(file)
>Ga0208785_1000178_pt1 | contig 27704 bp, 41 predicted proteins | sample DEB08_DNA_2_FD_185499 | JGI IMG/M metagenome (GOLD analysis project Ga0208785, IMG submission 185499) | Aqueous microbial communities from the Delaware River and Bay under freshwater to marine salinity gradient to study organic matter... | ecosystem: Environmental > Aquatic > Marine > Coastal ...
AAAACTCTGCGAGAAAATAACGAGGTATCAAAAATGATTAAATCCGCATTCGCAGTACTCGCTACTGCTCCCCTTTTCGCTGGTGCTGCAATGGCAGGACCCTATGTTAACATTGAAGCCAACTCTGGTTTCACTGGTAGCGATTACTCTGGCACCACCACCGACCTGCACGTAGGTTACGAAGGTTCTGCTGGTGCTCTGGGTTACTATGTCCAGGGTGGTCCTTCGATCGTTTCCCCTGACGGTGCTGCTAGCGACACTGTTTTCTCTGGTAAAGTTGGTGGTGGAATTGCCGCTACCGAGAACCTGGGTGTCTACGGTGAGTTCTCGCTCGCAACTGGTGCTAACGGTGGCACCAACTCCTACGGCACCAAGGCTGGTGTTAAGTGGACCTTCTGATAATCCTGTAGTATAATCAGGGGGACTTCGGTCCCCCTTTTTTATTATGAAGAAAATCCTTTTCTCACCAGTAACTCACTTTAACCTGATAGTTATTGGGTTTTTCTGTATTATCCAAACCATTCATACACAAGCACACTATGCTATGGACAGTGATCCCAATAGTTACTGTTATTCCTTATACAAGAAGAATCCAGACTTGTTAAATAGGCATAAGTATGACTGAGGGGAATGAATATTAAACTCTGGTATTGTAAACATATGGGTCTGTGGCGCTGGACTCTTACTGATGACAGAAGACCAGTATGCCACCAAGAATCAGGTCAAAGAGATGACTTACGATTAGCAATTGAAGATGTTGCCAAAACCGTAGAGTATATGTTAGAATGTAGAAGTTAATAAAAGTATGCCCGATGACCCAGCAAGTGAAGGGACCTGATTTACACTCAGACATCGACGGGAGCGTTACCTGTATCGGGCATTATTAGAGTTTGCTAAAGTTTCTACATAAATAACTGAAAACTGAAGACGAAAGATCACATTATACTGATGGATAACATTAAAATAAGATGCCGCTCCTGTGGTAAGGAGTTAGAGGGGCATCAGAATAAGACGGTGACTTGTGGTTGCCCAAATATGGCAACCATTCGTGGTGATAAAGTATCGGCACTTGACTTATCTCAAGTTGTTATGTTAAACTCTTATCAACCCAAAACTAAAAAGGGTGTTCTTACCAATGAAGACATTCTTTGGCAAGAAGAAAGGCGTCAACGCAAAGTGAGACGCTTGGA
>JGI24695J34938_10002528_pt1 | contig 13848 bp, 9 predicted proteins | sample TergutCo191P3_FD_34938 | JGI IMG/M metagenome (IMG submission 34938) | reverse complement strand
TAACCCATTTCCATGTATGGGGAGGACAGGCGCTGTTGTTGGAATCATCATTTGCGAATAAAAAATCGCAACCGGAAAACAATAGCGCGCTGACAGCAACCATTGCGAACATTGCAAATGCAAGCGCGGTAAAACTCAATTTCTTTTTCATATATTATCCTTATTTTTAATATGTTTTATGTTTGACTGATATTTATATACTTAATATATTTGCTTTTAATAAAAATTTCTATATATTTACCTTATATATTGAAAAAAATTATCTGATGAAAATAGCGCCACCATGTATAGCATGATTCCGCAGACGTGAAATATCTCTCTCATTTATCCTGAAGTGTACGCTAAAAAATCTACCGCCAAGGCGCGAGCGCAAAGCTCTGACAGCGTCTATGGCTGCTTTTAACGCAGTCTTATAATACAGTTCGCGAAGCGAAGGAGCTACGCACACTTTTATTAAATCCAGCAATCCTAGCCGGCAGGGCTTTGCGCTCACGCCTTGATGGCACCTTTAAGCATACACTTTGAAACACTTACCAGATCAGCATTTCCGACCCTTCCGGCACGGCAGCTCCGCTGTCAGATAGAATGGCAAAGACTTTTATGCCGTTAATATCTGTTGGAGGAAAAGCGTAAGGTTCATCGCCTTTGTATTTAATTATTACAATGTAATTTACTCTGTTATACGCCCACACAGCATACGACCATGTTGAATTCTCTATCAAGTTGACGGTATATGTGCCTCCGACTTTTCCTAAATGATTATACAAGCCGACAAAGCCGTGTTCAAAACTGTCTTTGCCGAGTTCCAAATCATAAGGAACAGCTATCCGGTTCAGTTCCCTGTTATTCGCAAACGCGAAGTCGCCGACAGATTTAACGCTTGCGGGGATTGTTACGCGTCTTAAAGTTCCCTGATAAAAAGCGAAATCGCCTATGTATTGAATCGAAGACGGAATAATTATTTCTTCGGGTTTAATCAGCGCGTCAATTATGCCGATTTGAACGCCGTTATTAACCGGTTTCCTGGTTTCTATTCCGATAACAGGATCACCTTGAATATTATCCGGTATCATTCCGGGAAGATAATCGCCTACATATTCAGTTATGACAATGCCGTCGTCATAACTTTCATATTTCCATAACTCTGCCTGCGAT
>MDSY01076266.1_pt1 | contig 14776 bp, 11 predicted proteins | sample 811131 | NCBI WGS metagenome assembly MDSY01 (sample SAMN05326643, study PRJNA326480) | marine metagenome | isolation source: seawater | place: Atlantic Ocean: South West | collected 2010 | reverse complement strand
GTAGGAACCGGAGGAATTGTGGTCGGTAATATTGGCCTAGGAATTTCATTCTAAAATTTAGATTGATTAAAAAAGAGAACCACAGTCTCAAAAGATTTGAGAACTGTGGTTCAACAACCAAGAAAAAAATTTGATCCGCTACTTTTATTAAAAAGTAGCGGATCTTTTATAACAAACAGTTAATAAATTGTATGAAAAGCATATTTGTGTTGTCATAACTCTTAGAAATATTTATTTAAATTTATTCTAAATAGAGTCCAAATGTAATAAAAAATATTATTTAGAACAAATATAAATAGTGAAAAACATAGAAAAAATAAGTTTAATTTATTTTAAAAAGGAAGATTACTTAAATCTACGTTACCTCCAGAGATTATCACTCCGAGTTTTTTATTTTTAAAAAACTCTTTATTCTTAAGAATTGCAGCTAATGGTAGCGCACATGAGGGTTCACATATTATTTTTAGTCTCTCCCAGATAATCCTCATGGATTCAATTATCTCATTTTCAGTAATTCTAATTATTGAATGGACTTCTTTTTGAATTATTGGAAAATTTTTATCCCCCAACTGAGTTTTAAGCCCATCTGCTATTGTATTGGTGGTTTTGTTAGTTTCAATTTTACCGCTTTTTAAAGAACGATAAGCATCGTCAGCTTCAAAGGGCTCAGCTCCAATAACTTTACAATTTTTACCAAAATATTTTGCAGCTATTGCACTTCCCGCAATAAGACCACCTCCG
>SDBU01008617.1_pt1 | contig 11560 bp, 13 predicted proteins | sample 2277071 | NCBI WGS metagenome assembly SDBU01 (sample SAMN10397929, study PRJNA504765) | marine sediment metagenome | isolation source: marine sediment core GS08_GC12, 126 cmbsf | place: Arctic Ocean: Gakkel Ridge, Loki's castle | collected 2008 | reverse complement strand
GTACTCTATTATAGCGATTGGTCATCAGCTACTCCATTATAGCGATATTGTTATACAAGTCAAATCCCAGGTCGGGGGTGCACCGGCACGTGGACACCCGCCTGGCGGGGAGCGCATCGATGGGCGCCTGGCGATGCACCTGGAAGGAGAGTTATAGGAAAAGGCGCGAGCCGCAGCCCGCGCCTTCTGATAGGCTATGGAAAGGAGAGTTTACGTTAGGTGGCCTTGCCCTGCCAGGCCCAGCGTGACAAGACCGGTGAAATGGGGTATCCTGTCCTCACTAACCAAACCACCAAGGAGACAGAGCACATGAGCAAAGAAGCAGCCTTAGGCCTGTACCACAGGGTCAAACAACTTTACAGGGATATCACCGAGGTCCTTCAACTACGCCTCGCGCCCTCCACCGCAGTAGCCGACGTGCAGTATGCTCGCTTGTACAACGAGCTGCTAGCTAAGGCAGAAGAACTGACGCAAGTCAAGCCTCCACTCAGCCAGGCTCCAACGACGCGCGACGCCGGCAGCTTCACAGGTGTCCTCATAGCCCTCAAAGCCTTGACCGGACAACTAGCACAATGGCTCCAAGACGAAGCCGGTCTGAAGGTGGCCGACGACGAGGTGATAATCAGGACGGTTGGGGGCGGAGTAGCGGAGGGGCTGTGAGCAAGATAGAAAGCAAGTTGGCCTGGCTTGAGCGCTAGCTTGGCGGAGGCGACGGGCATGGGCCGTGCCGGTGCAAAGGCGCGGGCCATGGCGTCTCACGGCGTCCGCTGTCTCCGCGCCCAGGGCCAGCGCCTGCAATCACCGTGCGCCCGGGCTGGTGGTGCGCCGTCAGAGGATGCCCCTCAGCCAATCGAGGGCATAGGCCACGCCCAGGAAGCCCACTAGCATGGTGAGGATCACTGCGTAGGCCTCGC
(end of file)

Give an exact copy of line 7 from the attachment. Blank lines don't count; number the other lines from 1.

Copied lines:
>SDBU01008617.1_pt1 | contig 11560 bp, 13 predicted proteins | sample 2277071 | NCBI WGS metagenome assembly SDBU01 (sample SAMN10397929, study PRJNA504765) | marine sediment metagenome | isolation source: marine sediment core GS08_GC12, 126 cmbsf | place: Arctic Ocean: Gakkel Ridge, Loki's castle | collected 2008 | reverse complement strand